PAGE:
'Fox Mole' ousted: Whistle-blowing hero or disloyal self-promoter?
The Fox Mole, an insider who wrote horrible things about Fox News, has been identified and fired in a fresh parable about how new media tools are creating new workplace issues.
As of Tuesday Joe Muto was newly enshrined as the "Fox Mole," an employee inside the right-leaning news network who was tattling in public about the alleged failings of his employer.
The next day he had lost his job while winning some fame, being threatened with a lawsuit by Fox, and dangling the prospect that he has "much, much more" to say.
Mr. Muto, who until Wednesday was an associate producer at Fox News, adopted the "Fox Mole" persona on the news website Gawker. In blog posts that sometimes included video footage of anchors like Sean Hannity and Bill O'Reilly, he echoed views that have long been voiced by critics from the outside: That it is biased against President Obama (and Democrats) and that its coverage is anything but "fair and balanced."
Is he a whistleblowing hero, a disloyal self-promoter, or something in between?
The answer may be in the eye of the beholder, but he's certainly a cautionary tale of the 21st century workplace, where digital technology intersects with a tweet-your-life culture of public expression. Corporations, for their part, want to guard their reputations and their secrets as much as ever, even as they often embrace the idea of workers who also blog on the side.
Muto joins other US workers who have made high-profile job exits that included public complaints. In March, a senior executive at Goldman Sachs, Greg Smith, announced his own sudden departure in a New York Times column arguing that the investment bank has lost its moral compass. In 2010, JetBlue flight attendant Steven Slater made headlines when he voiced frustrations with his job over the public-address system before exiting down the airplane's emergency chute. (That came after passengers preparing to walk off a flight had an altercation about an overhead bin.)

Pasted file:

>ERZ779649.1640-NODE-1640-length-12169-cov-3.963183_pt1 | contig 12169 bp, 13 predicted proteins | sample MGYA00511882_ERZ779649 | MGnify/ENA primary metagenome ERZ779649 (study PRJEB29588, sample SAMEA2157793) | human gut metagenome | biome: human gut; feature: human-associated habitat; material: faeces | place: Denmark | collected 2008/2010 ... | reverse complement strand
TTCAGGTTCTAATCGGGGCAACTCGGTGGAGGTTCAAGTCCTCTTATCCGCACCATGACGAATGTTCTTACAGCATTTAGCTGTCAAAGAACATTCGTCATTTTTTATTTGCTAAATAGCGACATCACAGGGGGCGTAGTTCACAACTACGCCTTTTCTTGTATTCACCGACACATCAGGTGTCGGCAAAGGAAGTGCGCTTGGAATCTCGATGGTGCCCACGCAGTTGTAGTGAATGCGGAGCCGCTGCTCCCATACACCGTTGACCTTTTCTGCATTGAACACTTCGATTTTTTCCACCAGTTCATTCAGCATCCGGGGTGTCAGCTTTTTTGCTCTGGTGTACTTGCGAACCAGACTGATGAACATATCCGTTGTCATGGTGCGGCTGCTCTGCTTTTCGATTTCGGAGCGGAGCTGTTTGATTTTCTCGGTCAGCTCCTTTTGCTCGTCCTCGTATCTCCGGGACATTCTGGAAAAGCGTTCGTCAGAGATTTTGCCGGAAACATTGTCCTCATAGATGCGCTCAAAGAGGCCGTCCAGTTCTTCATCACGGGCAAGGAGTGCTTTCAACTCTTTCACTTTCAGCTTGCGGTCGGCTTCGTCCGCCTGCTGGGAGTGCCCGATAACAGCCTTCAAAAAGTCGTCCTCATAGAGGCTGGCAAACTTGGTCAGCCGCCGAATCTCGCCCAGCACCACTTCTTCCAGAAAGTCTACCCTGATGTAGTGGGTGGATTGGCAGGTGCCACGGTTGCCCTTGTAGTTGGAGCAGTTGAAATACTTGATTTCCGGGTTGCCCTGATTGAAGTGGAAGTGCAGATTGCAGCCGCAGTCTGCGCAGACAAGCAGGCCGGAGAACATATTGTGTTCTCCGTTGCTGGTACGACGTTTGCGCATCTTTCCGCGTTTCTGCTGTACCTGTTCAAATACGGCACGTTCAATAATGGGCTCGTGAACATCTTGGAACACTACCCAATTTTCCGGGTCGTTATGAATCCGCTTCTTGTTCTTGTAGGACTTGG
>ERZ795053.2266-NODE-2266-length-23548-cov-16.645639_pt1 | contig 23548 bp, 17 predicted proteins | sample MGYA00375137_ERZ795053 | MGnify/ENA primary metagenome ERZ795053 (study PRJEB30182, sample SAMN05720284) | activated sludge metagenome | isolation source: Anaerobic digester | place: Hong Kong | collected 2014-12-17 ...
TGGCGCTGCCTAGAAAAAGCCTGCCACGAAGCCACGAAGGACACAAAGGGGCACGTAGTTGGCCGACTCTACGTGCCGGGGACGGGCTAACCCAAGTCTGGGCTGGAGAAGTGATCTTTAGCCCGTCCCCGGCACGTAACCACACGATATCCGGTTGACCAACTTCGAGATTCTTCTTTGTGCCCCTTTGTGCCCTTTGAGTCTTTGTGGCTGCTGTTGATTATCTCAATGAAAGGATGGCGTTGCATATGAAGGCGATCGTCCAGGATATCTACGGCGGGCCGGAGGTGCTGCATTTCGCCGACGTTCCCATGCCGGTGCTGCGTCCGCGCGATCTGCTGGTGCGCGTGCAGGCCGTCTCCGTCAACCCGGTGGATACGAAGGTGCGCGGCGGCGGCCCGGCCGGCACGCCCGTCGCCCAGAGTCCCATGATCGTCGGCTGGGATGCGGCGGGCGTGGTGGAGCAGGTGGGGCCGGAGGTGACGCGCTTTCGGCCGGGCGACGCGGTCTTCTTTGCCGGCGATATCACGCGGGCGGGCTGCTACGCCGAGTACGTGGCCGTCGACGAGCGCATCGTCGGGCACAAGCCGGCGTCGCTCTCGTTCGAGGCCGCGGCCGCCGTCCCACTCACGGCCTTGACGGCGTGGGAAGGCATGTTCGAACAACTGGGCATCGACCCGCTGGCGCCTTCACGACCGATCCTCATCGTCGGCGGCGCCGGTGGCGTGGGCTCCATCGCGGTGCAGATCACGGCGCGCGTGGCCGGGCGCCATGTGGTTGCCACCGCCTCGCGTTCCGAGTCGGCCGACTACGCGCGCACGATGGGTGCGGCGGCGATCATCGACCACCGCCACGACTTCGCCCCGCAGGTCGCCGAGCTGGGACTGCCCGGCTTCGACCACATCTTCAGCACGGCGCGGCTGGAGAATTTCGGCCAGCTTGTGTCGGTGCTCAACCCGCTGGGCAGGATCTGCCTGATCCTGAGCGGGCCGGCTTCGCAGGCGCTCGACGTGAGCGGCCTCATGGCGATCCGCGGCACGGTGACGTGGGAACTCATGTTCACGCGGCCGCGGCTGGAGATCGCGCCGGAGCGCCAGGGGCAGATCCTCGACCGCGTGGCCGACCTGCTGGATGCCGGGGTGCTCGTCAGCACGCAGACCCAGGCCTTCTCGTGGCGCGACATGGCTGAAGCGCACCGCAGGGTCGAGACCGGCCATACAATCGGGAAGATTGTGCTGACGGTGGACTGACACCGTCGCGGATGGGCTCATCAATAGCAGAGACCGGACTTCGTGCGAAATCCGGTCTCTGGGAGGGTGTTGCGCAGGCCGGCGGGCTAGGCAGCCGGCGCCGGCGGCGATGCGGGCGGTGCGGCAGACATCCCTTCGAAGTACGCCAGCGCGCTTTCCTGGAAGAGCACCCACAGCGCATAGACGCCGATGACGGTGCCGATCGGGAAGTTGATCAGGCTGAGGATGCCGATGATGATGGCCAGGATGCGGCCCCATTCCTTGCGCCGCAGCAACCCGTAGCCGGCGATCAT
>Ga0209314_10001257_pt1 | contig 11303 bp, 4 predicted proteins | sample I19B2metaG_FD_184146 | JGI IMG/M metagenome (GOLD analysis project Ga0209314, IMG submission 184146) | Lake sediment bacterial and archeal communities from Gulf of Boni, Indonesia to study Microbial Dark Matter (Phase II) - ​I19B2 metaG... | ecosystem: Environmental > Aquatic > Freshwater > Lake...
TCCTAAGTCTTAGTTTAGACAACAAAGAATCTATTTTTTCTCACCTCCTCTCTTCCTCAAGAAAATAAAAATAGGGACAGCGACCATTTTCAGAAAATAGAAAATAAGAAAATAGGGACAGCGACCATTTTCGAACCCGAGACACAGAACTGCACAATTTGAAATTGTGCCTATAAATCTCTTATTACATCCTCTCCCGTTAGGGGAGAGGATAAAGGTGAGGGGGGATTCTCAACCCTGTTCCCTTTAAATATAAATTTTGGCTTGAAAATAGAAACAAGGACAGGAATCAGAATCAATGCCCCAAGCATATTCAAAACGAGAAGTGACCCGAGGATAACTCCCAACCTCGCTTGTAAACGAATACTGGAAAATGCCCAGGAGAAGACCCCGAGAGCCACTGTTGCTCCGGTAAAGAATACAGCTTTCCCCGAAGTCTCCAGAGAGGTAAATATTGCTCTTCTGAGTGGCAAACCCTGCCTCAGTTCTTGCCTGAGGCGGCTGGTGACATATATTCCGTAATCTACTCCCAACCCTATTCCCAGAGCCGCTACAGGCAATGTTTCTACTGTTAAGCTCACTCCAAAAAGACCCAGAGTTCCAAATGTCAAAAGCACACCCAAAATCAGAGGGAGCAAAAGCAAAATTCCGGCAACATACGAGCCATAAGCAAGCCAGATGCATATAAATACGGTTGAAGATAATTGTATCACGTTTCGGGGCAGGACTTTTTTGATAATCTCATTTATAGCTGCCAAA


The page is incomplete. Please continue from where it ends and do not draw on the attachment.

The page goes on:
The gesture by Mr. Smith of Goldman Sachs prompted some workplace experts to warn American workers: You may not want to do that yourself, even in an era when people are used to posting their blunt reviews of restaurants and books online.
“For most workers, it is best to exit quietly and not burn any bridges," outplacement expert John Challenger said in a statement in March. "New employers may need to contact your former boss for references, and loose talk may be the difference between a new job and continued unemployment. Even a rant about a former employer on Facebook can become an obstacle to new employment.”
Muto, in his first article as the Fox Mole, said he had never intended his job at Fox to be a long one.
"The plan was simple: get hired, keep my head down and my views to myself, work for a few months, build my résumé, then eventually hop to a new job that didn't make me cringe every morning when I looked in the mirror," he wrote.
He joined Fox in 2004. He said he settled into life at Fox after numerous efforts to find other jobs failed.
In his first blog as Fox Mole, Muto labeled his employer's website as the "seedy underbelly of the Fox News online empire." He singled out one post on the site, illustrated with pictures of black celebrities who visited with the president on his 50th birthday last August, under the headline "Obama's Hip Hop BBQ Didn't Create Jobs."
"The post neatly summed up everything that had been troubling me about my employer: Non sequitur, ad hominem attacks on the president; gleeful race baiting; a willful disregard for facts; and so on," Muto wrote. The partygoers also included many Washington politicians and White House staffers, he said.
Muto's posts included a two-minute video of Republican presidential candidate Mitt Romney's off-air banter in an interview with Mr. Hannity.
"I think Mitt loses points with the GOP base for his correct pronunciation of dressage," Muto posted.
On Wednesday afternoon, Fox and Muto engaged in an unusual game of cat and mouse. A representative told website Mediaite.com that the TV network had identified the person and was exploring its legal options, but Muto taunted Fox with another post saying, "I Am the Fox Mole, And I'm Still Here."
That changed late on Wednesday, Muto wrote, when he was ushered into a Fox attorney's office and "suspended indefinitely ... with pay, oddly enough." That posting was made before Fox confirmed that Muto would be fired.
• Reuters wire material was used in this report.